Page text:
Roman Polanski's The Palace is a Hilarious Satire

ORLANDO — Disaster strikes Gstaad Palace, a luxury resort in the Swiss Alps, on New Year’s Eve, but it’s not the natural kind. Instead, the hotel’s highly skilled staff endure the ghastly behavior of hideous, filthy rich guests.

Roman Polanski’s much-maligned black comedy is actually a bad taste riot, with Oliver Masucci just marvelous as Hansueli Kopf, the hyper-vigilant hotel manager who has a lot of messes to clean up – literally and figuratively. He has a wickedly busy night as the staff do their best to throw an extravagant New Year’s Eve party in 1999, when a lot of the hotel’s rich guests are worried about the Y2K glitch throwing the world into chaos at the stroke of midnight.

As it turns out, those rich guests cause far more chaos than Y2K ever could.

The film unfolds like a scenes of vaudeville skits that continuously ask us why society needs rich people to begin with 😝 😆, and it has a knockout cast. Mickey Rourke (as a crude, obnoxious businessman who forget to make a reservation) and John Cleese (as an aging tycoon celebrating his wedding anniversary with a bride 70 years younger than him) provide some side-splitting moments. Toss in an aging, well endowed ex-porn star, a wandering penguin, Russian hookers and a doogie that likes mama’s vibrator, and you’ve got quite the party! 🎉 🎊 🥂

The Palace, of course, is better known today for the harsh reviews it got at its world premiere at the 80th Venice International Film Festival on Sept. 2 2023, when critics savaged the film and called it the director’s worst ever movie. It even became known for having a 0% rating on Rotten Tomatoes. I had a sneaking suspicion that the critics were reviewing Polanski himself, and not the movie.

That got confirmed to me when the film was shown in cinemas in Italy and Poland, and an Italian video company, Vecosell Videoteca, finally released the film on DVD this month, with both an Italian-language version and the original English audio version, and subtitles in both languages. (If you speak English, definitely turn on the English subtitles, since some of the movie’s scenes are in Russian and French).

Polanski wrote the original screenplay with fellow Polish film director Jerzy Skolimowski, who hadn’t collaborated with the director since Polanski’s debut film, Knife In The Water, in 1962. Why did these two legendary Polish directors want to do a movie that skewered the ultra-rich at a Swiss resort?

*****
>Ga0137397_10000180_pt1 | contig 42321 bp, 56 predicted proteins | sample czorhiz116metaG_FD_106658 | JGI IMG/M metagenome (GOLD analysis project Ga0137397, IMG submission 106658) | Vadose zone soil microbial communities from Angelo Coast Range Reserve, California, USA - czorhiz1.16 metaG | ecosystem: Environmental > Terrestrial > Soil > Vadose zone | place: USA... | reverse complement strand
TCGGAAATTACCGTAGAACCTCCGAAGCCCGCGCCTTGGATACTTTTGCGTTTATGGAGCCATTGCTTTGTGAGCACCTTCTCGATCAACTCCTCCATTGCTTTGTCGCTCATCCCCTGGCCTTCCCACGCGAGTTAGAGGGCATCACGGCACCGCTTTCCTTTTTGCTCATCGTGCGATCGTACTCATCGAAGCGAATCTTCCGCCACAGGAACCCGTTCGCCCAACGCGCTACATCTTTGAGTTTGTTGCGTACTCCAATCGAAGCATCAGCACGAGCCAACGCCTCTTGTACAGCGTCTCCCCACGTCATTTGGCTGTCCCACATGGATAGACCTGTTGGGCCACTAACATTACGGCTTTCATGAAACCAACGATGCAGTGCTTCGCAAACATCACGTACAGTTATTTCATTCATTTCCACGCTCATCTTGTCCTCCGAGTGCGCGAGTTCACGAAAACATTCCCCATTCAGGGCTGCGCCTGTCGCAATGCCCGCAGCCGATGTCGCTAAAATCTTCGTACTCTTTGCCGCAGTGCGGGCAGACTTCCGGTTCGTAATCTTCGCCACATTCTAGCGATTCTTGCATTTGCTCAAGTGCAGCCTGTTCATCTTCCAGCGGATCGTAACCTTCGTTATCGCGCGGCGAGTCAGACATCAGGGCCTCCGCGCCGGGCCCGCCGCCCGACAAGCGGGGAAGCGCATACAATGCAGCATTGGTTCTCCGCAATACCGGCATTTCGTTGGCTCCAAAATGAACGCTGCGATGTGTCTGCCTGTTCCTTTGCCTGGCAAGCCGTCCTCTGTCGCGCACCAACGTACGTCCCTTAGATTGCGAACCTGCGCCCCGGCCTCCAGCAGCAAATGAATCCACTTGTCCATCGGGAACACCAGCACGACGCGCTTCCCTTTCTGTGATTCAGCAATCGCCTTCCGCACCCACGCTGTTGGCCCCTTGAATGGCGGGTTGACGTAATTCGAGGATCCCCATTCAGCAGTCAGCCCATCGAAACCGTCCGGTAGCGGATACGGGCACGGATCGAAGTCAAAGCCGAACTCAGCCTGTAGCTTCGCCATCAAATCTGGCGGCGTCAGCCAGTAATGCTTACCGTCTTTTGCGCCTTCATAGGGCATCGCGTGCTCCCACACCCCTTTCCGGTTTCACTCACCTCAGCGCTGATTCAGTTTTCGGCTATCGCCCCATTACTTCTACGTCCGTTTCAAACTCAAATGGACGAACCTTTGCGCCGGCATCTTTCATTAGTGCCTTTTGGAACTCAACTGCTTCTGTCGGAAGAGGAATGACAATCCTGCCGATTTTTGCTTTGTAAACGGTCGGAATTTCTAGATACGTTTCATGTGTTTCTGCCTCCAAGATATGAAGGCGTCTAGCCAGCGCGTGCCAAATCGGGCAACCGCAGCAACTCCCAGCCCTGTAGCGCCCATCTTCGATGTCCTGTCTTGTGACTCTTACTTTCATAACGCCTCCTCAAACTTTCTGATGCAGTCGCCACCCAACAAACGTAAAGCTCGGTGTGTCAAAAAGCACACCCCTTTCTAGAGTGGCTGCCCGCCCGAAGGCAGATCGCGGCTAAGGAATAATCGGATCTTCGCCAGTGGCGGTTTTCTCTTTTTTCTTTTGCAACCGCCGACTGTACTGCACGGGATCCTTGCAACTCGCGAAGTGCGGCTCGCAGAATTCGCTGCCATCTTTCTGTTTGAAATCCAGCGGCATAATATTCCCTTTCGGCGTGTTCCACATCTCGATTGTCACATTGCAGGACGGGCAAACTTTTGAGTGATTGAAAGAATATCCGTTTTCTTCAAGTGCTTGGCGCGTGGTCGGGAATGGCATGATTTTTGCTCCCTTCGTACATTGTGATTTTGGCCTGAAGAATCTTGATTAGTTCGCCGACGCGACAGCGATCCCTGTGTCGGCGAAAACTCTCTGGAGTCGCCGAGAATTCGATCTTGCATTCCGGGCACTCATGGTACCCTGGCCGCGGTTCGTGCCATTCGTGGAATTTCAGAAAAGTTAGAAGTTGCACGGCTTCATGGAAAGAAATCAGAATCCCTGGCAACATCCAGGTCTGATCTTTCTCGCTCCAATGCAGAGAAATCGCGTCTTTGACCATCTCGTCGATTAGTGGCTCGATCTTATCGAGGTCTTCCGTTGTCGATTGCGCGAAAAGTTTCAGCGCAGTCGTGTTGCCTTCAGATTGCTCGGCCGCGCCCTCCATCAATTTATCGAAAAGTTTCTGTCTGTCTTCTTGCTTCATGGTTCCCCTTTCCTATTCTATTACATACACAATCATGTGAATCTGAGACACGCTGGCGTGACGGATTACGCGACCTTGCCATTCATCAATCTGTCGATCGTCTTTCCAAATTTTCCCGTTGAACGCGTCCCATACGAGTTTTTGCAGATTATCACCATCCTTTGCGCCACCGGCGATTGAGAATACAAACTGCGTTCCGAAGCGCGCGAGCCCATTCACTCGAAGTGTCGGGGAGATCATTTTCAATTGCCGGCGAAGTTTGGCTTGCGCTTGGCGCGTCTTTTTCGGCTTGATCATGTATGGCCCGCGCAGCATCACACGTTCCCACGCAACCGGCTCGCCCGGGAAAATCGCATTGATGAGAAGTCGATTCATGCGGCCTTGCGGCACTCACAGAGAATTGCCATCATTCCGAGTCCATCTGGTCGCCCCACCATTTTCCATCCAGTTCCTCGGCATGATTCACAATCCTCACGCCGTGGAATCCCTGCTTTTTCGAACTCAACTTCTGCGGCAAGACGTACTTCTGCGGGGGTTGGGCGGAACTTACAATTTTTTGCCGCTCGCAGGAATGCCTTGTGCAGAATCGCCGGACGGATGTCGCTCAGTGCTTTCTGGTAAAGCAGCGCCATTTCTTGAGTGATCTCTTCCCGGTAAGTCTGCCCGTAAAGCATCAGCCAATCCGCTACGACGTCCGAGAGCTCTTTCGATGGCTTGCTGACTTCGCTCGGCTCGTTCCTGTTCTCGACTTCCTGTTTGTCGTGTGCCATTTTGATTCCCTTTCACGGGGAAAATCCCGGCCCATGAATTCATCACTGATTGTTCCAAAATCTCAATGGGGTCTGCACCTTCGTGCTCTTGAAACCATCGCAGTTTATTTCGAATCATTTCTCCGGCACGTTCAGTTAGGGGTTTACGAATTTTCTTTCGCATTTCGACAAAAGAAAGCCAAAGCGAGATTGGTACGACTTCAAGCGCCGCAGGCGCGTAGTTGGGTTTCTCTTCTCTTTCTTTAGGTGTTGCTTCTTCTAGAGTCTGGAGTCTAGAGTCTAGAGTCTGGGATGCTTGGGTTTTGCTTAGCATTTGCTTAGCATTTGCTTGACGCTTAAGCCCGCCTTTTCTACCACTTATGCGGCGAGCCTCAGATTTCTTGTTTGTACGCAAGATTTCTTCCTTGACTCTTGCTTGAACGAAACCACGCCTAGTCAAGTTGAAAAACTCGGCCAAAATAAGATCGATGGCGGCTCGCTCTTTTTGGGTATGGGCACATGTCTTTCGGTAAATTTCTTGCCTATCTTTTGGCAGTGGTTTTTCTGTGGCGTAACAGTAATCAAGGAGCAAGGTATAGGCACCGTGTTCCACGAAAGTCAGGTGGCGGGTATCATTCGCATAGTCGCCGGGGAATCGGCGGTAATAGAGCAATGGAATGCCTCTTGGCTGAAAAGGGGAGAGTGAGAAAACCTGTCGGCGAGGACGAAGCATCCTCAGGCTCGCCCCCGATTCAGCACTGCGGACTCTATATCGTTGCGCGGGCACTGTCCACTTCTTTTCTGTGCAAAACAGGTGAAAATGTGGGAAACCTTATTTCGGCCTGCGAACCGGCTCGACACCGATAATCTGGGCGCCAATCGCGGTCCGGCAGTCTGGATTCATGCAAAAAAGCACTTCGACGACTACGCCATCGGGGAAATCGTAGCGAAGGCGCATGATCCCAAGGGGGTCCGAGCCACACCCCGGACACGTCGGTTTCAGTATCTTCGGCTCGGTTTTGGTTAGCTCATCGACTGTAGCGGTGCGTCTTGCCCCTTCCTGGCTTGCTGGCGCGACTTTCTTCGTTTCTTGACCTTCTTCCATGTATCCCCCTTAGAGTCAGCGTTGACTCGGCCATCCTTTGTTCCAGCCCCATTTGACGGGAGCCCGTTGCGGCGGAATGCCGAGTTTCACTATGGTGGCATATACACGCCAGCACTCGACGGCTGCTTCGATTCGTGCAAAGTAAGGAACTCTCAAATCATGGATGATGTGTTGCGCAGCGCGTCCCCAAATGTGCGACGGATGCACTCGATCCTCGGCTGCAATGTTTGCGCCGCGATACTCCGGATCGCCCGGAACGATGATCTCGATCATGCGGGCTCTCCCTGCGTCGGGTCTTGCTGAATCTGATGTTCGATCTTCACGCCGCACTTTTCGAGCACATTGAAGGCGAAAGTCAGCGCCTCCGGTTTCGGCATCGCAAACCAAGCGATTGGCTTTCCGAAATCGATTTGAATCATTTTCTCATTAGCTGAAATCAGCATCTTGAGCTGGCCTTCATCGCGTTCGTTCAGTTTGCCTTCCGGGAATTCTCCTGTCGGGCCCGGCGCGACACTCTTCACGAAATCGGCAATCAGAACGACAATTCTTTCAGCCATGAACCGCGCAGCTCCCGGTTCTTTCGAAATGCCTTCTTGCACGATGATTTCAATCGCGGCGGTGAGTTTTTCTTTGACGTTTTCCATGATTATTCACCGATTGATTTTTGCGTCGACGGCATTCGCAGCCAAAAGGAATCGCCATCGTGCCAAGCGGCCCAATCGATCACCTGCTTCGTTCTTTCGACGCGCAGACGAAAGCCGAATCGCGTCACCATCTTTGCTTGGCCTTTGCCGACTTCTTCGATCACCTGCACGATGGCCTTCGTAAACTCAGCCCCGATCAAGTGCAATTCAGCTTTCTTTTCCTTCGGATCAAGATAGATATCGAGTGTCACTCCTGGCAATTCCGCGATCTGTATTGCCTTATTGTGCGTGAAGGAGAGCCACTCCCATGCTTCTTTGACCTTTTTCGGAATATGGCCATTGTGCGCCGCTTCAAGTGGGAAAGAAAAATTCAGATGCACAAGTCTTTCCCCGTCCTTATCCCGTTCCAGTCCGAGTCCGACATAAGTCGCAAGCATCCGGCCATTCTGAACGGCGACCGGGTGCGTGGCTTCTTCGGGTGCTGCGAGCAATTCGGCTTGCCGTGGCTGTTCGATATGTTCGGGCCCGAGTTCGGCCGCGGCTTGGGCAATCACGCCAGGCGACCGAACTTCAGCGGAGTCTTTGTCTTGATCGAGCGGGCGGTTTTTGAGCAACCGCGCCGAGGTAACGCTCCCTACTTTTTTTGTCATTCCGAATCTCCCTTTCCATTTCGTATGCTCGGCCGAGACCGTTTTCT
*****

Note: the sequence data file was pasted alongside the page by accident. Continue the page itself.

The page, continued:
It may have something to do with the “Polish plumber” controversy in Europe. In 2004, a European Union law known as the Bolkestein Directive was introduced to establish a single market for services across the EU, allowing workers to move freely between countries. Opponents of the law in France used the derogatory term “Polish plumbers” to warn that Polish workers would replace French plumbers. The stereotype of the Polish plumber was even used by supporters of the referendum that led to the withdrawal of the United Kingdom from the European Union.

Were Polanski and Skolimowski having fun mocking the super rich who are happy being waited on hand and foot by hotel servants, including ones who are Polish? Perhaps.

In any case, ignore the harsh reviews and check out the DVD, easily available on eBay. At the very least, this film has Polanski’s usual high production standards, including gorgeous cinematography by Pawel Edelman of the Swiss Alps, and another terrific score by composer Alexandre Desplat. Interestingly, throughout this 95 minute film, Polanski echoes plenty of moments from his past work: the posh hotel in Frantic, the New Year’s Eve party in Bitter Moon, the cruel, loutish humor in The Tenant and Pirates, the elderly man dying in the throes of ecstasy in What?, the bad behavior in Carnage. If you enjoy the director’s work, I definitely think you’ll enjoy this one.

Michael Freeman is an Orlando journalist, playwright and author of the terrifying book “Bloody Rabbit”. Contact him at Freelineorlando@gmail.com.

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